Hadlow College has confirmed to South East Farmer that the dairy herd will go as the result of a review of its current farm enterprises and “an assessment on the level of investment that would be required over the next five years to maintain industry standards”.

Students will continue to learn about dairying thanks to a partnership with Bore Place, an organic dairy farm at Chiddingstone, near Edenbridge that already has a strong focus on education as well as on providing opportunities for vulnerable and disadvantaged young people.

South East Farmer columnist Alan West, who began his farming career milking 120 Friesians and lectured at the college for many years, was disappointed with the decision to abandon the herd. He said it would “leave a big hole in what the college is able to offer students”.

Alan explained: “Dairying is still a popular choice amongst students. It appeals to young people and there are some good jobs out there in dairy units. Dairy farmers who are doing the job properly are still making a margin and good herdsmen are in demand and can command a decent salary.

“Beef doesn’t have the same appeal, but the proposal will at least maintain some sort of cattle presence at the college. They have already lost pigs and poultry and this will again impact on the learning experience.”

Although Alan felt the switch to Bore Place, around half an hour away from the college by car, would make it more difficult for students to get involved in early morning milking duties, the college was quick to dismiss that particular concern.

A spokesperson pointed out: “The college operates sites throughout West Kent, North Kent and South East London and is very used to transporting students around, so therefore it is not an issue.”

Hadlow College Principal Lindsay Pamphilon’s earlier statement had pointed out that the college had been reviewing its enterprises over the past year “as part of its plans for the future”.

It went on: “The decision to conduct a review was motivated by the changes to the domestic agricultural policy following the United Kingdom’s departure from the European Union and the impending loss of direct payments (subsidies). The global pandemic and shifts in environmental perceptions have further hastened the College’s need to review the focus of the farm.

“We have considered all the farm enterprises collectively and individually. The review has sought to identify if an enterprise is financially effective, environmentally well prepared and delivering an industry standard experience to students.”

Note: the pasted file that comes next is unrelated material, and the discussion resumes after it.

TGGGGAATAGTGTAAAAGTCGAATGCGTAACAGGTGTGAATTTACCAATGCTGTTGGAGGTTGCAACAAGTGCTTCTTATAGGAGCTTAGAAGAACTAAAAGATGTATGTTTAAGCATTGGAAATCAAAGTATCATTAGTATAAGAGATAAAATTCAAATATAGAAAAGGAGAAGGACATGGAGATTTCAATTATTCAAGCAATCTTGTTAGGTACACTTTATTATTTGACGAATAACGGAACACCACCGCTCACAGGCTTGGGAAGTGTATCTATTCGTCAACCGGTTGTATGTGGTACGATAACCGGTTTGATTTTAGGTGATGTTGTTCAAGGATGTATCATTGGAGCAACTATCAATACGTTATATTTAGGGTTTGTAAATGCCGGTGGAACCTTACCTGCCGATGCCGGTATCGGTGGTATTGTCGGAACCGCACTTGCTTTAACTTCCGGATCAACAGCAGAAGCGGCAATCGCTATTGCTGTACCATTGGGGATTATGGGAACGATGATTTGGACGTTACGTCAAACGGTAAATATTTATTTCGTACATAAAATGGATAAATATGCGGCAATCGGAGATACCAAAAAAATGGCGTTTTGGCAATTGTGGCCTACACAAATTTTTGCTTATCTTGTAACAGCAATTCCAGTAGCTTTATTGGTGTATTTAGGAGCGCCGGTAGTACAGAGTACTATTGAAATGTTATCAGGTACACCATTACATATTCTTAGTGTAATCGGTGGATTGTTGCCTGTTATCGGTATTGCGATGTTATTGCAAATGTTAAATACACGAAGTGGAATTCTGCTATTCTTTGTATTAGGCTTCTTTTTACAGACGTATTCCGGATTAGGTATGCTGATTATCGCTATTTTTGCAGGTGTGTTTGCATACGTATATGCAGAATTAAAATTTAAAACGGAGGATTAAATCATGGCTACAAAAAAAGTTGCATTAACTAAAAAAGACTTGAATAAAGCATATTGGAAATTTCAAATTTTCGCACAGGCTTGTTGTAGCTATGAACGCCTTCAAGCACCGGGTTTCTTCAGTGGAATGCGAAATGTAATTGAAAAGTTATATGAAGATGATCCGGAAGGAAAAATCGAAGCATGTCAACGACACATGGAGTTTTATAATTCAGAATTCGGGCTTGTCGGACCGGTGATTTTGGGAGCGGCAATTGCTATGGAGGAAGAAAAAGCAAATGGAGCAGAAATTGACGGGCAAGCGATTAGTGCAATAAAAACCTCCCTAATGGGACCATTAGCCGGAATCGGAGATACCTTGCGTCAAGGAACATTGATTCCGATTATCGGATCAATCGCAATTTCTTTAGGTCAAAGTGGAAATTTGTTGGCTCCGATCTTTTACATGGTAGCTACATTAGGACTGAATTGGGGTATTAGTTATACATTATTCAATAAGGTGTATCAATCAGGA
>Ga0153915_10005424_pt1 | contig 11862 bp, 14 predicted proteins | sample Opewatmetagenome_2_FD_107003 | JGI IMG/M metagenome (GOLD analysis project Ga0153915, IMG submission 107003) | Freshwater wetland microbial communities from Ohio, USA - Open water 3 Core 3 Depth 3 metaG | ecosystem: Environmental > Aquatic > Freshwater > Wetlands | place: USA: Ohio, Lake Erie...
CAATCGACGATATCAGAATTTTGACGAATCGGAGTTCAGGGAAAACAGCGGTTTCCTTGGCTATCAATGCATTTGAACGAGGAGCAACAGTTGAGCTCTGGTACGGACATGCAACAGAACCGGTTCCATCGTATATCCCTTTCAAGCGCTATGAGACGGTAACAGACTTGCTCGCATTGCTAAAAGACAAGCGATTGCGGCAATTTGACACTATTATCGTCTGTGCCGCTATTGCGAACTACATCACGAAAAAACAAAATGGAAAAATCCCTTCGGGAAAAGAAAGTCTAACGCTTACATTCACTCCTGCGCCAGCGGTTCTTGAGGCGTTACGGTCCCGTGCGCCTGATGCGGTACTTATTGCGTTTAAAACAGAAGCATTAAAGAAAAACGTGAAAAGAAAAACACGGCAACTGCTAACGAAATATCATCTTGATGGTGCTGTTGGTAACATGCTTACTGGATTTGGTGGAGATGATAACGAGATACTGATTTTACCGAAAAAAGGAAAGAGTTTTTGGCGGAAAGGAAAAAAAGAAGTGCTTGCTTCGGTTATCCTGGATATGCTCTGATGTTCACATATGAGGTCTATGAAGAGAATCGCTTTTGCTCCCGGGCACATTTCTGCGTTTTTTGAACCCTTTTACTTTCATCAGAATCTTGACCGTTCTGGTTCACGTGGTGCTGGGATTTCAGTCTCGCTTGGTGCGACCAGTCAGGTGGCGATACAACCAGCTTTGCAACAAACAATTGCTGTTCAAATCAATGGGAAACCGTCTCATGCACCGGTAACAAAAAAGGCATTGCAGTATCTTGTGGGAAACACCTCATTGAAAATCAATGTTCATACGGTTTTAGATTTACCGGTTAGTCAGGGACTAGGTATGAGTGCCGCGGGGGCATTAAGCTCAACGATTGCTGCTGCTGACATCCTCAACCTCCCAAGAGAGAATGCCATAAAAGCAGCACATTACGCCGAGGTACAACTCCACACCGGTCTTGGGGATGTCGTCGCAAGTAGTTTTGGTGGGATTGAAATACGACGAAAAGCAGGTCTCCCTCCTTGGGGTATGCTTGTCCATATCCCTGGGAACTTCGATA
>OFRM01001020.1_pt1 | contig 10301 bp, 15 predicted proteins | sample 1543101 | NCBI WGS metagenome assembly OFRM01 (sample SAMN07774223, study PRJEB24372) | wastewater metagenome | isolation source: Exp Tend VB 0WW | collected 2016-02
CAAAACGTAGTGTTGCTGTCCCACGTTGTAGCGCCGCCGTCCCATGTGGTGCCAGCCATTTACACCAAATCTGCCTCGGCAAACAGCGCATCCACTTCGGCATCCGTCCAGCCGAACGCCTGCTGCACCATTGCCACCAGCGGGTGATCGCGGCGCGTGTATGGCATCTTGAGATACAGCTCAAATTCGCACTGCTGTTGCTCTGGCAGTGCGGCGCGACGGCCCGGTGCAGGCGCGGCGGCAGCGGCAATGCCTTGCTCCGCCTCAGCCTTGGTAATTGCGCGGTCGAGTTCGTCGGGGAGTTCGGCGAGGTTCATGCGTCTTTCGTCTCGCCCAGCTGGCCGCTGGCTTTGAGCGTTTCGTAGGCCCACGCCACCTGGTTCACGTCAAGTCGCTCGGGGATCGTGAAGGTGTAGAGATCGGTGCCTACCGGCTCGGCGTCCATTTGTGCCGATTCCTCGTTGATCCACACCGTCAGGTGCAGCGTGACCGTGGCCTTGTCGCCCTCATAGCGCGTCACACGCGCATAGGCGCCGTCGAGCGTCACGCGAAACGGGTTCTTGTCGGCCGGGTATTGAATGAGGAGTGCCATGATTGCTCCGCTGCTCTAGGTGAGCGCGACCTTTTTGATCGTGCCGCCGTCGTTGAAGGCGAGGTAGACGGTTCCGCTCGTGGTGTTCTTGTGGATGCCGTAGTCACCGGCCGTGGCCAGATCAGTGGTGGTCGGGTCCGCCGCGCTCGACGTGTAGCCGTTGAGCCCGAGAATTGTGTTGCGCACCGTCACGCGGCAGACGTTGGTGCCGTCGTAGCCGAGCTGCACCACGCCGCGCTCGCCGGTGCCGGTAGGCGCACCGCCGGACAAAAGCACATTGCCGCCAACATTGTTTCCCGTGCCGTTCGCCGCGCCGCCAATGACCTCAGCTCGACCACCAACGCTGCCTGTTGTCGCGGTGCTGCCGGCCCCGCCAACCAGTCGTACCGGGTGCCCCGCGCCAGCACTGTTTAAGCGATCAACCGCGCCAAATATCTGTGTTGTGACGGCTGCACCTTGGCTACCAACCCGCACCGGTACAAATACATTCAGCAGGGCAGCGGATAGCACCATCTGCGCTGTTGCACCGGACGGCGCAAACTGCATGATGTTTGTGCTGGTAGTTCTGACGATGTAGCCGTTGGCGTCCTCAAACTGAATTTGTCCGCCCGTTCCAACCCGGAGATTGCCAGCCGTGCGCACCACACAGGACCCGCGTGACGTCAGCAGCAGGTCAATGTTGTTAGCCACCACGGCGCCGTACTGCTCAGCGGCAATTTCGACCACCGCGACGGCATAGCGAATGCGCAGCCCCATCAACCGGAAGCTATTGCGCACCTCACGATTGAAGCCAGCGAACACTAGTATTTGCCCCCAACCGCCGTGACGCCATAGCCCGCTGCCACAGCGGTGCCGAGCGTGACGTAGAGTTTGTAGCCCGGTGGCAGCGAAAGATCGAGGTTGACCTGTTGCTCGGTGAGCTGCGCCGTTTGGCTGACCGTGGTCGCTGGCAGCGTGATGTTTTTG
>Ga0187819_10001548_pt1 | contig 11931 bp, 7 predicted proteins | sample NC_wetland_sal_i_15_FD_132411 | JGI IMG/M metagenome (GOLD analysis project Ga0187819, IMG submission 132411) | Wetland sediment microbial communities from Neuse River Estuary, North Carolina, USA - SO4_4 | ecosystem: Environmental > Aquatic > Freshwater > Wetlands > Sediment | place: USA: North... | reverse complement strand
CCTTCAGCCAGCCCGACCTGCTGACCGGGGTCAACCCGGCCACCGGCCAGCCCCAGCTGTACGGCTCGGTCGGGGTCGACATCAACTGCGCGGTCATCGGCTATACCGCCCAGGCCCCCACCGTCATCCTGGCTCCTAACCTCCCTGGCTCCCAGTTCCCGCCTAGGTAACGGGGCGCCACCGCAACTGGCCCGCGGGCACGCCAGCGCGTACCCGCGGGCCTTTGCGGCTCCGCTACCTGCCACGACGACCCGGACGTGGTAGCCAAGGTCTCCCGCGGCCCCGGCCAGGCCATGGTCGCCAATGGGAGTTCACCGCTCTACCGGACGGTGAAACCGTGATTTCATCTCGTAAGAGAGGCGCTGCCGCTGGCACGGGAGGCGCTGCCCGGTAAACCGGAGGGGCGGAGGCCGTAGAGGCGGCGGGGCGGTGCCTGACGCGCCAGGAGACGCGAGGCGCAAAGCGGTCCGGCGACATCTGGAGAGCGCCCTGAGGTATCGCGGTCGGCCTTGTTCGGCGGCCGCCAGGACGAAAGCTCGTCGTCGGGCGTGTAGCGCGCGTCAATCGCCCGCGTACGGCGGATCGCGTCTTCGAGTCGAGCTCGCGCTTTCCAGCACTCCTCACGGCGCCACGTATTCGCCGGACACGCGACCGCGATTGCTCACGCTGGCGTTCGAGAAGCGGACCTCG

The statement said the beef herd would be “integrated with the sheep enterprise and form part of the College’s wider regenerative farming strategy that will help improve the environmental credentials of the farm and provide excellent learning for students.

“Sheep numbers will be increased and will be managed more extensively across the college farm using cover crops. The arable enterprise will introduce a greater breadth to its rotation with land freed by not producing as much forage. There will be a focus on integrating grazing regimes within the arable land.”

Ms Pamphilon’s statement said the college would explore innovative crops, “integrate technology to enhance student experience” and develop plans for field scale fruit production and viticulture. The changes, she said, would “allow the college to ensure our student experience is well prepared for the future changes in agriculture … and enable us to develop new learning experiences with an expansion of our cropping offer”.

After starting his career in dairying, Alan West studied for a National Diploma in Dairying and was involved with dairy cattle on a research farm when working in Saudi Arabia. As part of his role as extension and liaison officer for the project, he was consulted, and advised on, the design and establishment of several dairy units for local Sheiks and expatriate companies.

He questioned the college’s plans and was particularly concerned at the idea that suckler cows would be put into the existing dairy cubicles, which he said would be too large, resulting in the cows laying forward in the stalls and dirtying their sleeping area.

“The existing cubicles are designed for Holsteins and anyone who has ever had beef cattle wouldn’t think of using the same housing,” he said. “They will also have calves to care for, and I’m not sure where they are planning to put those.” Asked about the housing issue, the college spokesperson said Ms Pamphilon would respond on her return from leave. South East Farmer will report on that response in a future edition.